Saturday, April 10, 2010

How to get the most out of a chicken.

I often hear people complain about the price of good chickens and the fact that they can't justify buying them. My solution to that is to get the best out of a chicken.
I find chicken can sometimes be too dry when taken off the bone and cooked, so what I do, is poach the chicken and then take it off the bone, I pick the carcass absolutely clean.
There are a few advantages to this, I get succulent poached chicken even though it's off the bone, and I get a nice stock and I use the whole chicken.

To poach the chicken I throw it into a pot with the trinity of stock veg, celery, carrot and onion, to this I add two black peppercorns and some bay. Don't add salt at this early stage as you will be reducing this liquor later and it might get overly salty.
I fill the pot almost to covering the chicken and then put it on to boil.
Don't let it boil for long, once it's boiled for about 5-10 minutes then take it off the heat and put the lid on and let it sit to continue to poach gently. I leave it for two hours at least. Once it's been standing for a couple of hours remove the chicken and put it on a plate to cool. You can start on it now if you have asbestos hands, but it's best to let it cool a while.

Proceed to first skin the chicken and then take the whole lot off the bone. Don't miss anything, even pick in around the neck and take all the meat you can get.
I tend to put this in a bowl and cover the top with cellophane and once it's cooled it goes in the fridge.
This is now ready for a number of things. If you've ever noticed how take aways have a nice succulent chicken that isn't dry and has lots of flavour, well this is more or less what they do. This chicken will go very nicely in a curry, stew, soup, sandwich, basically anything. The beauty of it is that it really only needs heating through so you can add it to any curry or pasta sauce once the sauce has been reduced.
It's very moist and tender, you'll never want to do chicken any other way and you use the whole bird.

There are still a carcass and skin to deal with, so what I do is to strain the poaching liquor and skim the oil off it and then set aside, then I add the skin and bones to a new pot with some new stock veg, carrot, celery and onion, fry this up for a little bit to brown the carcass and the veg, you want some caramelisation to occur to get the flavour in there. If I have a glass of white wine handy I deglaze with that before adding the rest of the poaching liquor back to the stock pot. I then boil this for an hour or so and skim off any dirty scum and bubbles that accumulate on top. Once done I strain it again and then skim the fat off the top, or use a gravy seperator to do this. I then reduce this at least by half as it's a large amount of stock and a little dilute, if you want you can reduce it right down to a tablespoon or two for an amazingly powerful jus.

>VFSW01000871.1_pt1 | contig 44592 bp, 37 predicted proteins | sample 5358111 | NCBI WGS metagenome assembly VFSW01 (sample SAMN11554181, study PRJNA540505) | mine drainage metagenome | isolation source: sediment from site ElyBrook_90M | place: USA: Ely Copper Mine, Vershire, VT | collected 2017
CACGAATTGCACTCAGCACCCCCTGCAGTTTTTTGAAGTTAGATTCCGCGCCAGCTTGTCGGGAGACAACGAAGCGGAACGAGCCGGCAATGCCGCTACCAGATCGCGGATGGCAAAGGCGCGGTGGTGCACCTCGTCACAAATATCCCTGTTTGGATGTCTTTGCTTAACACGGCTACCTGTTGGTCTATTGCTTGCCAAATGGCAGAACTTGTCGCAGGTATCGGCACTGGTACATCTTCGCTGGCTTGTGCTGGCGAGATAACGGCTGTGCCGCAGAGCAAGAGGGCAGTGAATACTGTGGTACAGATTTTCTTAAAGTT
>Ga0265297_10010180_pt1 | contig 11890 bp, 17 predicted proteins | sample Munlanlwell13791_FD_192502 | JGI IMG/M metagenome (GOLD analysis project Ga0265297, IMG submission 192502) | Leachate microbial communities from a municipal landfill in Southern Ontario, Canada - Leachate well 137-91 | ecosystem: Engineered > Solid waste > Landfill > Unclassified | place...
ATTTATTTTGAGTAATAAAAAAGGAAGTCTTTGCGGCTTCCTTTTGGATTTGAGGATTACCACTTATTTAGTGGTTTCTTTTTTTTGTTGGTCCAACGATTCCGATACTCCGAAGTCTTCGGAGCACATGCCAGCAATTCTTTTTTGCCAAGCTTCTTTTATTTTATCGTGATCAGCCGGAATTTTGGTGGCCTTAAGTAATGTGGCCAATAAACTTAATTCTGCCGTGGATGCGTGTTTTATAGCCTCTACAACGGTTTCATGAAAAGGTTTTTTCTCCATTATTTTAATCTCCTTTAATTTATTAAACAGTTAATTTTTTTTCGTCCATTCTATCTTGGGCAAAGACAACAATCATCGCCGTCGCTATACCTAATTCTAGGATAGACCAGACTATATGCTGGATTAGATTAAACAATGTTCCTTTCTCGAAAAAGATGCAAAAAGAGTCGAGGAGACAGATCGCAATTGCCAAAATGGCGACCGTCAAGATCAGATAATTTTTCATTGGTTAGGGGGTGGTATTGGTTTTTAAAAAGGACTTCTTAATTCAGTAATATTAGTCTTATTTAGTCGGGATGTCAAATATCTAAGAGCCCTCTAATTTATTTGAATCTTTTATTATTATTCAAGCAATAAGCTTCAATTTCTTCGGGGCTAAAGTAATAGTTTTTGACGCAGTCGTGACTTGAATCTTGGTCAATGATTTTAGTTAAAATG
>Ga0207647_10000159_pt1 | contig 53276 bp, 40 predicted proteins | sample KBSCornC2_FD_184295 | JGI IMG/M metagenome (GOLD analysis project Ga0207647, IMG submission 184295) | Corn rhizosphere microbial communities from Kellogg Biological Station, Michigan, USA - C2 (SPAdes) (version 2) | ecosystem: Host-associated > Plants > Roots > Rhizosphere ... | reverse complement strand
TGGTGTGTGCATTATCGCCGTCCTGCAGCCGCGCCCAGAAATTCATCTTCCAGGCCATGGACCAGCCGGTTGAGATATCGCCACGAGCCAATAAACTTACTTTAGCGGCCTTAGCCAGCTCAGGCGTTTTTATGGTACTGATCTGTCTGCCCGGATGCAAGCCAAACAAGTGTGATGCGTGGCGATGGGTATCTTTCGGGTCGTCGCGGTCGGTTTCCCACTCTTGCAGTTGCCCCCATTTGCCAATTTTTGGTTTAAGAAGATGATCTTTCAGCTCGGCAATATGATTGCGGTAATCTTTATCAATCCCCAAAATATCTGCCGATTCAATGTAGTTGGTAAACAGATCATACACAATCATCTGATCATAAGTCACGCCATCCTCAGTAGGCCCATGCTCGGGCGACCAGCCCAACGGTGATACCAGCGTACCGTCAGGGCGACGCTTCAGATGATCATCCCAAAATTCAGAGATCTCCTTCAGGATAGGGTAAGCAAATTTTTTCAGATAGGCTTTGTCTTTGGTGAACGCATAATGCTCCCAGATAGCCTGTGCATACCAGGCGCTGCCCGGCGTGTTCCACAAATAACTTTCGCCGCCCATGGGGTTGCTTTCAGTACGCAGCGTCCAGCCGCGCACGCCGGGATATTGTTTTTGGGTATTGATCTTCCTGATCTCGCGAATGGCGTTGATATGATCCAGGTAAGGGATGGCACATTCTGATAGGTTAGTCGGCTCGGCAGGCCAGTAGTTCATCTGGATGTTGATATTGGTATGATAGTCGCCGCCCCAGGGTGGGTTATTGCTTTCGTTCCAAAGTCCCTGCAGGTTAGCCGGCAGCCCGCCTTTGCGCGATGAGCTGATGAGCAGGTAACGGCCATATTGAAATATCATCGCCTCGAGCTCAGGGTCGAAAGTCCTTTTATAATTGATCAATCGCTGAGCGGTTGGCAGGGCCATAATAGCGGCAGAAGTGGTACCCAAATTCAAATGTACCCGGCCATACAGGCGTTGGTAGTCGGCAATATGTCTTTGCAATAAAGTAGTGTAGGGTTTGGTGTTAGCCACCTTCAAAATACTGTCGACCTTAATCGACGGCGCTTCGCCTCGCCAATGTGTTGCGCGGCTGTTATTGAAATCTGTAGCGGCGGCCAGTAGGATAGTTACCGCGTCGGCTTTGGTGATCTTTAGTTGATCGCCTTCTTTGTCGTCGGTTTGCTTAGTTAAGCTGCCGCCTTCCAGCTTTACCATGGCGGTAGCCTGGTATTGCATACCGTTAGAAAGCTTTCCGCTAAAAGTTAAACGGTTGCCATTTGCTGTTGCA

That is basically all there is to it.

Next post I'll show where some of the chicken got used.

Disclaimer: I realise the photo showing the chicken and the veg on one chopping board is not good health and safety practise, but this was merely for a staged shot before the lot went into the pot together.


  1. Sounds great, i'll give it a go

    Katie Bonar

  2. Good tip, ta. Do you eat the gizzards too? My mother-in-law fries them up and chomps them down ;-)

  3. I've used the gizzards in stuffing before, I'm quite partial to a spicey pasta tomato sauce that's full of chicken livers too, they're cheap at the Chinese stores.

  4. Yes, using a whole chicken is great - I love the broth, especially when I'm feeling under the weather.
    We usually use the meat for Hühnerfrikassee, do you know that dish?

    Btw, instead of the celery stick we use celery root.

    I sometimes prepare the broth and use part of it for Hot and Sour Thai soup, the other part goes into the freezer for later use.

    How long do you dare to keep your cooked chicken meat for in the fridge?

  5. My chicken meat doesn't usually last that long to be honest, considering that I did this post and chicken on Saturday, I still have some chicken in the fridge at the moment which I will happily use in my lunch sandwiches tomorrow for work. I suppose a week.
    If you have a recipe for Huehnerfrikassee I'd love to get my hands on it, there are some German standards that I don't know how to do that I'd love to know.

  6. I would also sometimes freeze the cooked chicken if I know I won't get to it too soon. It makes a very quick dinner when my wife isn't in the mood to do anything too elaborate.

  7. Eoin, I have a question about the first part. Do you chop the carrot and celery that go in with the poaching chicken? I see half an onion and a celery stick in your photo but I am not sure.... Thx

  8. I don't bother to chop stock veg to be honest. They're being thrown out later anyway.

  9. Hi Eoin,

    this is the Hühnerfrikassee-Rezept that I usually go by:

    As white asparagus is hard to get here I usually use courgette cut into two to three cm long strips. I also leave out the peas but that's only because I'm not too keen on them.
    I add capers and a little garlic powder. And I use quite a lot of the Worcester sauce that's already part of the recipe to make sure that it tastes of something. :)

    When time is a problem you can also make this with left over pieces of chicken and instant chicken broth.

  10. Oh, btw, I believe in roughly chopping the stock veg as I think this way you get more of the veg goodness out.

  11. Nice one Sylke, I always liked Huehnerfrikasee when I was in Germany, I'd have made up a close recipe I think but better to have a genuine one.
    I break the veg roughly myself, but it's not critical, but yeah I suppose you might get more out of it.

    Thanks again.